China’s proposed $50 billion Asian Infrastructure Investment Bank (AIIB) is seen as a challenge to the World Bank and Asian Development Bank, both multilateral lenders that count Washington and its allies as their biggest financial backers.
China, which is keen to extend its influence in the region, has limited voting power over these existing banks despite being the world’s second-largest economy.
The AIIB, launched in Beijing at a ceremony attended by Chinese finance minister Lou Jiwei and delegates from 21 countries including India, Thailand and Malaysia, aims to give project loans to developing nations. China is set to be its largest shareholder with a stake of up to 50 percent.
Indonesia, where President Xi Jinping first spoke of the AIIB during an October visit last year, was not present and neither were South Korea and Australia, according to a pool report.
Media reports said U.S. Secretary of State John Kerry put pressure on Australia to stay out of the bank.
However, State Department spokeswoman Jen Psaki said: “Secretary Kerry has made clear directly to the Chinese as well as to other partners that we welcome the idea of an infrastructure bank for Asia but we strongly urge that it meet international standards of governance and transparency.
“We have concerns about the ambiguous nature of the AIIB proposal as it currently stands, that we have also expressed publicly.”
The Australian Financial Review said on Friday that Kerry had personally asked Australian Prime Minister Tony Abbott to keep Australia out of the AIIB.
“Australia has been under pressure from the U.S. for some time to not become a founding member of the bank and it is understood Mr Kerry put the case directly to the prime minister when the pair met in Jakarta on Monday following the inauguration of Indonesian President Joko Widodo,” the paper said.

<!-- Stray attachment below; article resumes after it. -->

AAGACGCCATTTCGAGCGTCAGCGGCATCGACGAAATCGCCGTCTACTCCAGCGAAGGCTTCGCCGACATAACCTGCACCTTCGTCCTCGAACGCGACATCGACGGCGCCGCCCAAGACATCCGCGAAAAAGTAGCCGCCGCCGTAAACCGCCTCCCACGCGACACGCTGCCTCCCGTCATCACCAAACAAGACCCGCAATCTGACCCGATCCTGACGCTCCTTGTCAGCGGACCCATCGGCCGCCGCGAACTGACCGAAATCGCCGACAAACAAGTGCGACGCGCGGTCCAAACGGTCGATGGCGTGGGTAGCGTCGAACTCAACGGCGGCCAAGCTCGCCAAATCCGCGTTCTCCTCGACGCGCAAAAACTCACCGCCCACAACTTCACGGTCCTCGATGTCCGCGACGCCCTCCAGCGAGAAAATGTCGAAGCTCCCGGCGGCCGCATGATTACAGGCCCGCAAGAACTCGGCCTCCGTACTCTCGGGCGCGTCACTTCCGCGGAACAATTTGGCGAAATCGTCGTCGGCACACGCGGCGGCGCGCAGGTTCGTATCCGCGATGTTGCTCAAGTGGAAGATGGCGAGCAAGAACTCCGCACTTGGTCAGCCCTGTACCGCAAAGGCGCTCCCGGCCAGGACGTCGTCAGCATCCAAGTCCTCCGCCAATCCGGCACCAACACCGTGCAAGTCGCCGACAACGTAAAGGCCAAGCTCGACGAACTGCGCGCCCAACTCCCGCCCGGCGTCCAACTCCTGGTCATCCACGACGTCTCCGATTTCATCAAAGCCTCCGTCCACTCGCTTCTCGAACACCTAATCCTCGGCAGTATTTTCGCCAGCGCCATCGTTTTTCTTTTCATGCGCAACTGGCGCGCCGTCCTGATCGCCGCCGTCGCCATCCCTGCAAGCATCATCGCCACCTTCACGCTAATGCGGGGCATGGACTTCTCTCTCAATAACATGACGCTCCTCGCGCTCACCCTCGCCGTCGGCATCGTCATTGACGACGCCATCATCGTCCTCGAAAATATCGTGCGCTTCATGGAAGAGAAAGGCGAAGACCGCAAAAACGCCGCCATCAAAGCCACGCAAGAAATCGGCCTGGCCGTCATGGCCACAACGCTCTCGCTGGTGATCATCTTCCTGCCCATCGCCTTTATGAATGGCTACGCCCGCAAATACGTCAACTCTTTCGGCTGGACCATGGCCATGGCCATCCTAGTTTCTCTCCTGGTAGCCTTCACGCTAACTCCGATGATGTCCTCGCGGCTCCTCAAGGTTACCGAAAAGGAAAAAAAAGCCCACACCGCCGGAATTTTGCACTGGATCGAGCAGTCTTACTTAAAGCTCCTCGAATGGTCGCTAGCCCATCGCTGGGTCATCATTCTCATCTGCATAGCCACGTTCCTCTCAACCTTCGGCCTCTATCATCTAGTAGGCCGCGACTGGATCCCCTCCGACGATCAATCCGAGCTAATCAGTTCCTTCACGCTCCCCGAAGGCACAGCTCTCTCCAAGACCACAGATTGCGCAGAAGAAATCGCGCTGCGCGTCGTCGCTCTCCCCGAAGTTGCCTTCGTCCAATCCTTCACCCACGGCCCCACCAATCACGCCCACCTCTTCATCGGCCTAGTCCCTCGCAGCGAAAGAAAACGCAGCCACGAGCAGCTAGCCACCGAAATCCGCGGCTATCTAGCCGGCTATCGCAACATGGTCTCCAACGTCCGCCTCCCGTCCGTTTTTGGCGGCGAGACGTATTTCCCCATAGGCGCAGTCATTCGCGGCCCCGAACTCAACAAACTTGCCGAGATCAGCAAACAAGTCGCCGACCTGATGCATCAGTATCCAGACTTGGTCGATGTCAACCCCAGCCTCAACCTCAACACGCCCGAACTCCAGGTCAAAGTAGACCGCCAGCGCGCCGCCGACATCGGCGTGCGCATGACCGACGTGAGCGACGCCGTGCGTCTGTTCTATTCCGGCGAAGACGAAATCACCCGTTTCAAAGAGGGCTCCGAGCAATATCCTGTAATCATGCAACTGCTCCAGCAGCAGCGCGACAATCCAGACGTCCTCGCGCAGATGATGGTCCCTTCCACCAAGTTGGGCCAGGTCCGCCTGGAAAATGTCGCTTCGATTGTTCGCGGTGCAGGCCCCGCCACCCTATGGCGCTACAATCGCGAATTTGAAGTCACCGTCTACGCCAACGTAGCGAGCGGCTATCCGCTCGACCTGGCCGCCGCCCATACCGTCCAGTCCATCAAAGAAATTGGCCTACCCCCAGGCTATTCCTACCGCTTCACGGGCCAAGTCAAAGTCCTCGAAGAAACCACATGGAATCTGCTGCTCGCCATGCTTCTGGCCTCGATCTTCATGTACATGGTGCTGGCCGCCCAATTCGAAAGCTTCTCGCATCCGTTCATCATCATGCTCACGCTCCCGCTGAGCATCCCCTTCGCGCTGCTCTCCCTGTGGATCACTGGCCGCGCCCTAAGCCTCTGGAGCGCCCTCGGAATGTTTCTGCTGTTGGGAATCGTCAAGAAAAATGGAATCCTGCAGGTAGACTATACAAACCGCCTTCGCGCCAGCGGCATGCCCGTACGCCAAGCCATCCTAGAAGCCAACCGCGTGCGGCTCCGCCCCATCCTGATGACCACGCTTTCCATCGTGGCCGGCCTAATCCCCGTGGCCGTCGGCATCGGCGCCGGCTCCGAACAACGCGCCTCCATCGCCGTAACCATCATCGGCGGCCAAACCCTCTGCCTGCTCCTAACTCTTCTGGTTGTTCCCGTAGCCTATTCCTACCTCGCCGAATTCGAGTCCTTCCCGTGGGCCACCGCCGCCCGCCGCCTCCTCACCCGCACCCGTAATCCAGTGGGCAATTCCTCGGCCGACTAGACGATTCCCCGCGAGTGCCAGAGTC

South Korea, one of Washington’s strongest diplomatic allies in Asia, has yet to say it will formally participate in the bank.
“We have continued to demand rationality in areas such as governance and safeguard issues, and there’s no reason (for Korea) not to join it,” South Korean Finance Minister Choi Kyung-hwan said in Beijing on Thursday.
Earlier this month, commenting on reports that was pressure from Washington to stay out of the AIIB, the South Korean finance ministry said: “South Korea has not delayed its participation but has been negotiating with China because it thinks more consideration is necessary on details of the planned bank such as the AIIB’s governance and operational principles.”
The Seoul-based JoongAng Daily quoted a South Korean diplomatic source as saying: “While Korea has been dropped from the list of founding members of the AIIB this time around, it is still in a deep dilemma on what sort of strategic choices it has to make as China challenges the U.S.-led international order.”
The AIIB is expected to begin operations in 2015 with senior Chinese banker Jin Liqun, ex-chairman of investment bank China International Capital Corp, expected to take a leading role.
Last month, China’s finance ministry said Australia and South Korea had expressed interest in the AIIB.
On Thursday, the Asian Development Bank (ADB) chief said he doesn’t welcome a China-backed rival bank that will have a virtually identical aim.
“I understand it, but I don’t welcome it,” said bank president Takehiko Nakao. “I’m not so concerned.”
The ADB, created in 1966, offers grants and below-market interest rates on loans to lower to middle-income countries. At the end of 2013, its financing operations amounted to $21.02 billion.
China has a 6 percent stake in the ADB, and the major shareholdings are held by the United States and Japan. (Reuters)